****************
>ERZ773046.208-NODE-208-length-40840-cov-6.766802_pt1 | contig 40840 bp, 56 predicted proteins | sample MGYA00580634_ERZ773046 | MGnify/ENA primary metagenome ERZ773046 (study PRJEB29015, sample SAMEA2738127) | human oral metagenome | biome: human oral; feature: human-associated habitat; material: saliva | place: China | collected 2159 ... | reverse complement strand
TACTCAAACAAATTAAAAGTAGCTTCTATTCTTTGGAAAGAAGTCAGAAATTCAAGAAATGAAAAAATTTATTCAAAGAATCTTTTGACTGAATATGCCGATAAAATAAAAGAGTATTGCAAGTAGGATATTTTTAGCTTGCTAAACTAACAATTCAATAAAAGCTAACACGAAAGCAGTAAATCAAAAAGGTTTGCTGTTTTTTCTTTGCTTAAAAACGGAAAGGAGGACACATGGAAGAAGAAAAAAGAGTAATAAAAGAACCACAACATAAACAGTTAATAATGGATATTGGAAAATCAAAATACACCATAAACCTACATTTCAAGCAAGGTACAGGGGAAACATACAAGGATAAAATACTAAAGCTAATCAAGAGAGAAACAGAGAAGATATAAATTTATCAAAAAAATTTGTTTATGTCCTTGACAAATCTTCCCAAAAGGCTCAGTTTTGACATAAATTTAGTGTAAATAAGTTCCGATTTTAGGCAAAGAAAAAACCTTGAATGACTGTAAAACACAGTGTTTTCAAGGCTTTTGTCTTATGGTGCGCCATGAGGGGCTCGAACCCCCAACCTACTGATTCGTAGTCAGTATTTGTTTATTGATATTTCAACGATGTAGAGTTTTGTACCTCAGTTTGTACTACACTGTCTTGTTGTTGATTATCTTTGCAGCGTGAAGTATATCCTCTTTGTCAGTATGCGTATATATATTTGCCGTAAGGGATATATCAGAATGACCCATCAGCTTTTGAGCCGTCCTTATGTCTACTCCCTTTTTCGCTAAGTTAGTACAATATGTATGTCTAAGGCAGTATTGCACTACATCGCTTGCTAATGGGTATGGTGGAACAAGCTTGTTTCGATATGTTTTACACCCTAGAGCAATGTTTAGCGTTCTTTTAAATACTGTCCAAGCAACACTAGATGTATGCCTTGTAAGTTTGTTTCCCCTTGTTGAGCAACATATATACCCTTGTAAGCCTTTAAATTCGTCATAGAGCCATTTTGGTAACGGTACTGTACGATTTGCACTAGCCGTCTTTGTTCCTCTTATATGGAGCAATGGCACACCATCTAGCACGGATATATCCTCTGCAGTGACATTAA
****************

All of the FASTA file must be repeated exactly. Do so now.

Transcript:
>ERZ773046.208-NODE-208-length-40840-cov-6.766802_pt1 | contig 40840 bp, 56 predicted proteins | sample MGYA00580634_ERZ773046 | MGnify/ENA primary metagenome ERZ773046 (study PRJEB29015, sample SAMEA2738127) | human oral metagenome | biome: human oral; feature: human-associated habitat; material: saliva | place: China | collected 2159 ... | reverse complement strand
TACTCAAACAAATTAAAAGTAGCTTCTATTCTTTGGAAAGAAGTCAGAAATTCAAGAAATGAAAAAATTTATTCAAAGAATCTTTTGACTGAATATGCCGATAAAATAAAAGAGTATTGCAAGTAGGATATTTTTAGCTTGCTAAACTAACAATTCAATAAAAGCTAACACGAAAGCAGTAAATCAAAAAGGTTTGCTGTTTTTTCTTTGCTTAAAAACGGAAAGGAGGACACATGGAAGAAGAAAAAAGAGTAATAAAAGAACCACAACATAAACAGTTAATAATGGATATTGGAAAATCAAAATACACCATAAACCTACATTTCAAGCAAGGTACAGGGGAAACATACAAGGATAAAATACTAAAGCTAATCAAGAGAGAAACAGAGAAGATATAAATTTATCAAAAAAATTTGTTTATGTCCTTGACAAATCTTCCCAAAAGGCTCAGTTTTGACATAAATTTAGTGTAAATAAGTTCCGATTTTAGGCAAAGAAAAAACCTTGAATGACTGTAAAACACAGTGTTTTCAAGGCTTTTGTCTTATGGTGCGCCATGAGGGGCTCGAACCCCCAACCTACTGATTCGTAGTCAGTATTTGTTTATTGATATTTCAACGATGTAGAGTTTTGTACCTCAGTTTGTACTACACTGTCTTGTTGTTGATTATCTTTGCAGCGTGAAGTATATCCTCTTTGTCAGTATGCGTATATATATTTGCCGTAAGGGATATATCAGAATGACCCATCAGCTTTTGAGCCGTCCTTATGTCTACTCCCTTTTTCGCTAAGTTAGTACAATATGTATGTCTAAGGCAGTATTGCACTACATCGCTTGCTAATGGGTATGGTGGAACAAGCTTGTTTCGATATGTTTTACACCCTAGAGCAATGTTTAGCGTTCTTTTAAATACTGTCCAAGCAACACTAGATGTATGCCTTGTAAGTTTGTTTCCCCTTGTTGAGCAACATATATACCCTTGTAAGCCTTTAAATTCGTCATAGAGCCATTTTGGTAACGGTACTGTACGATTTGCACTAGCCGTCTTTGTTCCTCTTATATGGAGCAATGGCACACCATCTAGCACGGATATATCCTCTGCAGTGACATTAA